Sunday, April 13, 2014


In Oklahoma City, there is a brewing controversy surrounding a display of the Ten Commandments in the Capitol city of that state.

The ACLU has found an individual willing to file a complaint, and the lawsuit,  Prescott v. Oklahoma Capitol Preservation Commission, is ongoing. There are divergent groups demanding equal time including a group from New York, The Temple of Satan, who are demanding a statue of  Baphomet, a goat-headed pagan idol sitting on a 7-foot-tall throne inscribed with an inverted pentagram.

What will the courts decide?

That is not easy to answer because the jurisprudence on the Establishment Clause of the First Amendment, "Congress shall make no law respecting an establishment of religion", is currently in disarray. Probably no area better epitomizes that reality than this specific issue of religious imagery.

Back in 2005, the Court issued an opinion on this specific issue of displaying the Ten Commandments at the Texas state capitol in Van Orden V Perry. They ruled that it was constitutional. They also issued an opinion in McCreary County v ACLU of Kentucky that a display of the Ten Commandments in a Kentucky County was unconstitutional. 5-4 with the swing vote in both being Justice Breyer.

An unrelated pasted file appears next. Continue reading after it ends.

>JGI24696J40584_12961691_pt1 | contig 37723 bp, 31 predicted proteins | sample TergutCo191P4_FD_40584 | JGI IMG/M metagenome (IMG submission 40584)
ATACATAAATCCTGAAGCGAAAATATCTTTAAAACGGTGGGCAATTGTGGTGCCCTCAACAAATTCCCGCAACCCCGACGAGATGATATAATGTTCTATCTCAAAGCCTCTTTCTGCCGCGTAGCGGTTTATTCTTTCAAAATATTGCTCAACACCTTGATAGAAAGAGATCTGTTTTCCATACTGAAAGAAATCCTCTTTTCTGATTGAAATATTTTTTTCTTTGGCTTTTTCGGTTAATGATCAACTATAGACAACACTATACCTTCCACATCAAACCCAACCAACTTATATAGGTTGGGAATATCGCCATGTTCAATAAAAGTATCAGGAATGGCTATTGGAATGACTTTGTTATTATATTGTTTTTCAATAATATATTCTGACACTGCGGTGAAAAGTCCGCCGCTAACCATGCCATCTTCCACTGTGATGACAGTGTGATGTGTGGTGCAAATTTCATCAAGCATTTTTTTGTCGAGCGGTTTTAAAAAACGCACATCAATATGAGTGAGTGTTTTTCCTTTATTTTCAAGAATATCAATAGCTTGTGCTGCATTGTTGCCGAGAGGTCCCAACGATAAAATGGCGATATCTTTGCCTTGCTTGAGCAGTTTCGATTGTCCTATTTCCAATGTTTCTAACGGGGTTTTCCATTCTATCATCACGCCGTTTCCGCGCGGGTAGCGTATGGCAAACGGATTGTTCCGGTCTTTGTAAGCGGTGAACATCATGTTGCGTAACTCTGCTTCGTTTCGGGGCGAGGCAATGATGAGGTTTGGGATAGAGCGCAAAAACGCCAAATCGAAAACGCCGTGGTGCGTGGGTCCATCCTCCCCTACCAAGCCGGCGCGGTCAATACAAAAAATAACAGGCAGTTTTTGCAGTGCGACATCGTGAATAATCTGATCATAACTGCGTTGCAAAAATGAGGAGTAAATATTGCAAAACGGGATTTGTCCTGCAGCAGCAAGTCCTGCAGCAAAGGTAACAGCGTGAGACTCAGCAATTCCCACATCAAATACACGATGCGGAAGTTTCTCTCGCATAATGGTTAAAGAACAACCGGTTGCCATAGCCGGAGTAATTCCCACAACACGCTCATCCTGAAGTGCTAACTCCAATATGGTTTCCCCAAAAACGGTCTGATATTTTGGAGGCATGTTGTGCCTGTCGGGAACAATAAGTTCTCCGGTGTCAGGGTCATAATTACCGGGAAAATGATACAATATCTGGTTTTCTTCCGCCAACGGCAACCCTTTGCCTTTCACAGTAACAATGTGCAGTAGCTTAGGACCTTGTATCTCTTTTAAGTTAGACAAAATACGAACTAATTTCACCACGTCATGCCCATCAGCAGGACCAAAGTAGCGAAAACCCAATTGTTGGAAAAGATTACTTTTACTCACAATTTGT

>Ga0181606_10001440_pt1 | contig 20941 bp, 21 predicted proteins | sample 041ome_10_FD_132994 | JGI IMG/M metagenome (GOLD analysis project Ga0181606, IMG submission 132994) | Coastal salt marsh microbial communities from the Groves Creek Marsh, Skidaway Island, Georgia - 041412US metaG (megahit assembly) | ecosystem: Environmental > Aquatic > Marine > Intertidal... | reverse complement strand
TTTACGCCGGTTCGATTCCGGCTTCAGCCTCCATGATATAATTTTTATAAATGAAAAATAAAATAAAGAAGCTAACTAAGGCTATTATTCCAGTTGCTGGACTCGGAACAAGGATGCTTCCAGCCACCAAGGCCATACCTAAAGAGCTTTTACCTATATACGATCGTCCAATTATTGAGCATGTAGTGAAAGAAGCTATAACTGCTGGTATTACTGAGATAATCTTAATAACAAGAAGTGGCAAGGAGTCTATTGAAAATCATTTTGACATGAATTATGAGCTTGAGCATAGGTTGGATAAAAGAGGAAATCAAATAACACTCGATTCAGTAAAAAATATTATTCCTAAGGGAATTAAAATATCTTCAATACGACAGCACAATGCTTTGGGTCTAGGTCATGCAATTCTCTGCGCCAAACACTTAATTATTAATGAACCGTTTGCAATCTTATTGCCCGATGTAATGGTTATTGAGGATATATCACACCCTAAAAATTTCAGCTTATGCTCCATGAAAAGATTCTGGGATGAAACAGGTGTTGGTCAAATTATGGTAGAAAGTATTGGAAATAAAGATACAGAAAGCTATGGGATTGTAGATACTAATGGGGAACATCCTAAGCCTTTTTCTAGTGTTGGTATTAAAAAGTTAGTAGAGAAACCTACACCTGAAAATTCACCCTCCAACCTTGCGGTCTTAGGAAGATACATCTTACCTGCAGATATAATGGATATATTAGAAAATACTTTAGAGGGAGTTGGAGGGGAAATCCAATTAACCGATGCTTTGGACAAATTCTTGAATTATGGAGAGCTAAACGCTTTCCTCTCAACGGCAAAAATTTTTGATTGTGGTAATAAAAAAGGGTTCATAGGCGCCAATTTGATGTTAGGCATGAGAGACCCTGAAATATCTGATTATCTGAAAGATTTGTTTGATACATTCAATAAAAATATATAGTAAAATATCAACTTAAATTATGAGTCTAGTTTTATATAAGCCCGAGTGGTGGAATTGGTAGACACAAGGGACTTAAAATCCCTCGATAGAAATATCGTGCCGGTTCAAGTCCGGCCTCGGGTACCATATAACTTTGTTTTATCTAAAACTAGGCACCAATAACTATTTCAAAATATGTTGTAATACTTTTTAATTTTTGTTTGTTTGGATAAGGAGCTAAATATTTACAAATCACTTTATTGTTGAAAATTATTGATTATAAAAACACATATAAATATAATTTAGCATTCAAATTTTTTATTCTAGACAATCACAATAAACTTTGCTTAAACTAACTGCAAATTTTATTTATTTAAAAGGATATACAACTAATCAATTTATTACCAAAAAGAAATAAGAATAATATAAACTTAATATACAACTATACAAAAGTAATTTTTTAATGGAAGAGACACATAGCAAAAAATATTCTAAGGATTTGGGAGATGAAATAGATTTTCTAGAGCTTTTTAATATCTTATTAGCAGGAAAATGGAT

They issued both opinions on the SAME DAY.

The irony was, of course, not lost on Breyer. His judicial philosophy is one of looking for consequences and also the purposes of a law. Original meaning is not definitive for him. He attempted to explain his inconsistency by the purpose (as he saw it) for each.

Originally, because the Bill of Rights did not apply to the states prior to the modern interpretation of the 14th Amendment (mid-twentieth century), the states were free to display religious symbols, even free to literally establish a state church (which some did).

So if a state wanted to display the Ten Commandments or even a statue of Satan, they were free to do so. There was no compulsion to display various religious symbols "equally". If the people of a state wanted a specific display --- then so be it.

About 75 years ago, the Supreme Court drew up the deep anchor of the original understanding and have become adrift. They have attempted to "set their sails" using various legal constructs (such as the appropriately named Lemon test) but they keep changing the sails. Lower Courts are confused and understandably so.

When you embark on a method of interpretation that is based on the fluid "purpose" and "consequences", you effectively remove the "We the People" from the Constitution and the government "of the people, by the people, for the people" and replace it with a government "of the few, by the few" --- the Justices themselves. You diminish the republican form of government and replace it with an oligarchy of Ivy League "superiors" who tell us what the meaning is: today, anyway. Pay attention. It could change tomorrow. How will this case turn out?

Which way is the wind blowing?